That’s right: I visited a distillery and learned something about masonry.
Making a living as a writer isn’t a good fit for those who crave the stability of a regular paycheque or certainty of retirement. However, it has some gloriously awesome days – like today, when I visited soon-to-open Dubh Glas Distillery on assignment for EAT Magazine (article coming soon). While I did taste two excellent examples of whisky (nothing yet available from Dubh Glas), I was surprised to find myself happily slathering mortar on a rock.
Grant Stevely is the force behind Dubh Glas, whose sign I’ve read countless times in anticipation of a distillery opening within a seven minute drive of my house. Living in BC wine country is pretty fabulous, but diversity of beverages is alluring.
Stevely – as he’s known – spent time learning about construction after leaving his former ski resort life and prior to jumping into the distillery world. He also learned a bit about masonry so he’s putting his skills to work on his own building. I’m not the first visitor to affix a rock to the wall and I’m sure I won’t be the last.
Thanks for the lesson, Stevely. I look forward to sipping some cask strength whisky with you soon.
In a world of fast, slow is what we covet. Or should. Go through (if you dare) a fast-food drive-thru and look for the clock/timer near the window; it’s monitoring the entire interaction from the disembodied speaker voice to the person handing over whatever passes for food.
The fast-growing backlash to large scale unsustainable food production is the slow food movement and Terra Madre: a network of food communities focused on responsibly and sustainably producing quality food – translated, terra madre means ‘mother earth.’
It asks that we get out of our cars and take the time to live responsibly, which isn’t a big ask considering that’s exactly what we say we want to do.
On December 10th I joined 60 people at a Terra Madre dinner hosted by Miradoro Restaurant at Tinhorn Creek. It was part fundraiser for our local Slow Food chapter and part playtime for some of the Okanagan’s most rad chefs involved in the slow food movement and sustainable food sourcing: Jeff Van Geest (host), Dana Ewart and Cameron Smith (Joy Road Catering), Natasha Schooten (Terrafina Restaurant), Chris Van Hooydonk (Artisan Culinary Concepts), Brock Bowes (The Sonora Room at Burrowing Owl), and Derek Uhlemann (Covert Farms). Hell yes, that’s a lineup.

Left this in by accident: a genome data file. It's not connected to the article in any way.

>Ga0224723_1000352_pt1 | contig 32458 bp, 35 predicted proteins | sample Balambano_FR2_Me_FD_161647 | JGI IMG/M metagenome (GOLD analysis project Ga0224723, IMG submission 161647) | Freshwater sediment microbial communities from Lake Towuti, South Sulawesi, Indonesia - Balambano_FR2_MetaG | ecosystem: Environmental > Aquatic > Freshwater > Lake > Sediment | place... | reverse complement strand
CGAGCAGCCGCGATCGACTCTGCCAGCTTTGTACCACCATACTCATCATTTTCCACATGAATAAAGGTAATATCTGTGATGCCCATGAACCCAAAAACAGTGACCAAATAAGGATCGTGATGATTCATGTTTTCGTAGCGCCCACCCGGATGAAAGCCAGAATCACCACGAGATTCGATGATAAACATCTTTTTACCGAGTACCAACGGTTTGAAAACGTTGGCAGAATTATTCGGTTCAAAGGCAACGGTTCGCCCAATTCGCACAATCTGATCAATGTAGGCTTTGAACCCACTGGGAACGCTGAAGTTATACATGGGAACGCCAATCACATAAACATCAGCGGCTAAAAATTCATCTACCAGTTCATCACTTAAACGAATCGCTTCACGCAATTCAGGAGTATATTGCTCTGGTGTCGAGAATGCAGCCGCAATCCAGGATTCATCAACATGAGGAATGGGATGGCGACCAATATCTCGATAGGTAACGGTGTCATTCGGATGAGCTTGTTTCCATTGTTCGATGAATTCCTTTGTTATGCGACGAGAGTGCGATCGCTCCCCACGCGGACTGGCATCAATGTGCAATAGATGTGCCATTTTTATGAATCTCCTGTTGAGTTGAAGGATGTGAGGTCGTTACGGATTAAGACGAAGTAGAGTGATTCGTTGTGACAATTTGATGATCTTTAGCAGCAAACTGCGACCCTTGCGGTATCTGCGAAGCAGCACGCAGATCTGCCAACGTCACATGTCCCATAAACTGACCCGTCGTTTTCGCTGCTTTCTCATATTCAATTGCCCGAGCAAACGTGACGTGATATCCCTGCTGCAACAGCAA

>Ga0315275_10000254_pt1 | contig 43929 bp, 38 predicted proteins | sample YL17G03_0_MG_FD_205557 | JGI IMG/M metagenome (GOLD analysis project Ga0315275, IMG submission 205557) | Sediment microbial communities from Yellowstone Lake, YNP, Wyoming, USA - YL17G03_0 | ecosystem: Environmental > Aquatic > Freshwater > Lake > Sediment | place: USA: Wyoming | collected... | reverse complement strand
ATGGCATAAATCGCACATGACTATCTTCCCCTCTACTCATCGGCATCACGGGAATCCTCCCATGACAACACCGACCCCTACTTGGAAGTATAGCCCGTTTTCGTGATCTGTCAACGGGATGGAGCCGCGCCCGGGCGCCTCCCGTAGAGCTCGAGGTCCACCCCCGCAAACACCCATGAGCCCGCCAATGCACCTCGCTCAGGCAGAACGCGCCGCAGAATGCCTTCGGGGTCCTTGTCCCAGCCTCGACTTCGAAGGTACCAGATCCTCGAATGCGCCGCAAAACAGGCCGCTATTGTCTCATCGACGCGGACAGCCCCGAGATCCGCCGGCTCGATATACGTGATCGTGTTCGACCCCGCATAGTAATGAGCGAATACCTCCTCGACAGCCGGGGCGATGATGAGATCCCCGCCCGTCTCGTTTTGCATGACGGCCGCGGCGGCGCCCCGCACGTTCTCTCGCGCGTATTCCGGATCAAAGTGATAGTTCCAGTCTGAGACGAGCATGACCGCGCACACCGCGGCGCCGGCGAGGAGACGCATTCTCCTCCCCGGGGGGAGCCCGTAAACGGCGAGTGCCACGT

We can talk about being sustainable, eco-friendly, farmers’ markets, foraging, and <insert media buzz word here>. Whether we cansupport a sustainable food system comes down to how we choose to live and despite what you’ve heard it might not be possible to have it all – if what you want to have isn’t, underneath, sustainable.
It took a team of 7 chefs and I have no idea how many others to bring this culinary feast to our table. They spent valuable hours preparing what we consumed. In the type of life that many of us have constructed, that’s not sustainable with our heavy schedules – the work, kids, commuting, home repairs, caring for aging families, and <insert other obligations here>. Or is it?
We need to cultivate a new definition of success, one that goes beyond acquisition of X. It’s an entire infrastructure that needs supporting – from how we reward work to what we offer as opportunities to succeed. If we can retrofit a more mindful way of how we live our lives, everyone wins – including what we rely on to sustain us.
On a personal note, a hearty and heartfeltthank you to everyone involved in making the Terra Madre day celebration the remarkable experience it was. Each of you rock my world, regularly.
Hello, my name is Jeannette and I’m a writer. <insert chorus of “Hi, Jeannette”>
Writers have a sweet gig – it’s a tough slog most of the time, but it’s also pretty rad. I work harder at this than at any other job I’ve had and earn the least amount of money I’ve ever made (if I sit down and calculate the hourly wage, which I try hard to avoid), but generally we get to be at / experience / talk to / investigate / research the coolest events / places / people / subject matter you can think of. And when we’re the person who came up with the idea, it’s magical.